Juanita: Sounds like a great message, and one that we all could be reminded of. Who is your reading audience? Who do you envision reading your book?
Steve: Depressed from numerous publisher rejections, The Myth sat quietly on my bookshelf for more than a year. One day my wife spotted it and said, “Aren’t you ever going to send her out again? Maybe God is too evident in the story for regular publishers. Why don’t you try a Christian Publishing House?” I selected five houses and received a reply from one – Baker Trittin. They call it a cross-over market book – a good read in both the Christian and secular market. It was initially written for young adults, but all the reviewers have stated that it’s an equally good read for adults, so I think the book is for every audience.
Aaron: We didn’t set out to write a Christian book. The story isn’t religiously specific. We just wanted to create a book for a YA (young adult) audience that would offer a story emphasizing virtuous themes that would give the reader a wholesome perspective. I think this is what the publishers saw that led them to categorize the book as a cross-over that could serve both the Christian and secular market. My father and I are both active in our Christian faith, but I don’t see anything in The Myth that couldn’t also apply to a reader from the Muslim community, or the Jewish faith, or a reader from the Hindu tradition. This book was written for everyone to enjoy.
Juanita: Do you have any plans for future books? What can readers expect from further works of the Reed writers?
Steve: We have the reprint of my first novel for young adults, Frazier’s Tree, under consideration with Baker Trittin.
Aaron: And we just completed an adult novel titled The Good People’s Party, which aims to confront the socio-economic injustices of modern day America. The Good People’s Party has been submitted to a number of publishers who are reviewing it.
Steve: We’re currently knee deep at work on two other pieces of fiction, one for teens, and the other for adults.
Juanita: Is there any particular theme or mission that you’ve created as the Reed writing father-son duo, which will weave its way through all the books your write together?
Steve: In a television interview, after I had won a Teacher of the Year Award, I stated that my classroom curriculum was “life.” It made my principal shudder because I was supposed to say something about textbooks and curriculum maps, but my teaching is all about life, relationships, self esteem, tolerance for difference, learning to commit to excellence and leaving no one behind. Our books will mirror this same kind of message. My Mother-in-law’s rule of life is, “You know inside your heart what is right, just do it.” I think this will come out in everything we write.
Aaron: My dad slants towards stories that involve intense human relationships. He can get corny and mellow-dramatic at times. I tend to develop stories with a plot-driven pace. I often get so carried away with the rhythm that I forget the character. When one of us starts meandering, the other is there to yank the meandering one back into line. We both agree we want to write books that offer positive social themes. Our problem as co-authors isn’t what to write about; we’ve got a thousand pages developing characters and laying down plots like train tracks! The challenge comes through learning how to co-join and meld two perspectives into one voice. I’m amazed at how effortlessly our collaboration has developed. We hardly ever disagree on what not to write.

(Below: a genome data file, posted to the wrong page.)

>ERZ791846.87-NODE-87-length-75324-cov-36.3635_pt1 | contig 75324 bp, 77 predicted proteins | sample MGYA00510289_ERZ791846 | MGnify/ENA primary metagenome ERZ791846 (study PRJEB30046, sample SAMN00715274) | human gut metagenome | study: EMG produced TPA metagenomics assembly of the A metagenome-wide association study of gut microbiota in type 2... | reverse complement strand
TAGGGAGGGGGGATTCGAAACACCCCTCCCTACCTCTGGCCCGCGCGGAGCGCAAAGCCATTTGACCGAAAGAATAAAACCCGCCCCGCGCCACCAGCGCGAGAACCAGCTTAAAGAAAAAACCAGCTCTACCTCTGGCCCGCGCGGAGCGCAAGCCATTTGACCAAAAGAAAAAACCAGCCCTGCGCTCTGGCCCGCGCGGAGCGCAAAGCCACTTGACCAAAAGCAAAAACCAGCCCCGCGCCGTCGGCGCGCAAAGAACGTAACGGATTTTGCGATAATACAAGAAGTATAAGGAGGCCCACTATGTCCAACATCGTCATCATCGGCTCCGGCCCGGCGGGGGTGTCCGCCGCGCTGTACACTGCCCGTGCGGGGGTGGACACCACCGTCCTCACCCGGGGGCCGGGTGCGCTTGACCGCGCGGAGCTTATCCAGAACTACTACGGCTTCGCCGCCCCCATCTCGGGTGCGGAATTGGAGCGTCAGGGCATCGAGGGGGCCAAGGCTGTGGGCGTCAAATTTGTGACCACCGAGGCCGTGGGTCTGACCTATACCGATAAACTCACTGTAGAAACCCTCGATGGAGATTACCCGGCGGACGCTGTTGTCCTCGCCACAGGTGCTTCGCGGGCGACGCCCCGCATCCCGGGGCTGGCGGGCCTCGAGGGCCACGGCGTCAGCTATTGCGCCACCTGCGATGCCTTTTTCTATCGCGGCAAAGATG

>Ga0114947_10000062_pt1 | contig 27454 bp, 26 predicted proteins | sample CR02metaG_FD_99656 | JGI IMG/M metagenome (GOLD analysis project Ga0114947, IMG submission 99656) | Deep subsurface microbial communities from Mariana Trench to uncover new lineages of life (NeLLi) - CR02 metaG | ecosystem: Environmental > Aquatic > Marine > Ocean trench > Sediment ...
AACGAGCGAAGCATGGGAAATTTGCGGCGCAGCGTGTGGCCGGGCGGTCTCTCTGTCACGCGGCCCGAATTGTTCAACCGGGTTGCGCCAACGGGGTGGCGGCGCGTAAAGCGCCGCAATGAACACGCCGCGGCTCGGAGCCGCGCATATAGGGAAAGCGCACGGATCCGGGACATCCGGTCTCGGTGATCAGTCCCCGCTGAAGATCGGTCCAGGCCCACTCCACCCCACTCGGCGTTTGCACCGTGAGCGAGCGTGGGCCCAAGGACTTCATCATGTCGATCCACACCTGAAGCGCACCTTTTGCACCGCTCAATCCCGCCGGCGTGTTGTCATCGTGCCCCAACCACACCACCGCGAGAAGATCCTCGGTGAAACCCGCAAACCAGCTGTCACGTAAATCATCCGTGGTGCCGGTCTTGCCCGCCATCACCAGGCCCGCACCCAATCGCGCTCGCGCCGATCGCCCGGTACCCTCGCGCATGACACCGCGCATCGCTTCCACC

Juanita: What are your particular backgrounds that have brought you to this point, in respect to schooling, career, and your drive to write?
Steve: I’ve been a teacher now for thirty-two years at every level of education, and taught on the staff of Dr. Bill Martin Jr. (Brown Bear, Brown Bear) for seventeen years. He mentored both my teaching and my writing. While teaching at The American School in Singapore, I was part of a reading club. We shared our books and our lives, our stories, and I wrote a piece based on one of my colleague’s remembrances, submitted it to a contest sponsored by the BBC, and won. I realized I had something to say, and that people appreciated my skill.
Aaron: I’ve always gravitated to writing in order to express myself creatively. I’m pretty clumsy when it comes to verbally expressing myself, and I’ve always been a horrible visual artist. My mom’s the visual artist in the family, and I definitely did not inherit her skills. My sister sings like an angel, and I can’t carry a tune. So, writing allows me to express myself, my opinions and how I perceive the world in a way I find pleasurable.
Juanita: How can readers find out more about you and your endeavors?
Aaron: My brother-in-law, David, created a website to support The Myth: http://reedwriters.com./ . Perhaps we’ll be able to publish our other projects and add them to the website. And if not, then that’s fine too. We’re pleased, humbled and blessed with having The Myth published. But it’s not about getting more books published. If an author falls into the trap of writing for the publishers, then the real writing process becomes compromised. It’s just about writing. It’s always been about the writing.
Juanita: It has been great talking with both of you today. Thanks you for taking the time to give us a closer look at your book, and the interesting collaboration that brought it together. Readers will certainly enjoy this thought-provoking, inspirational story. Do you have any last thoughts for readers today?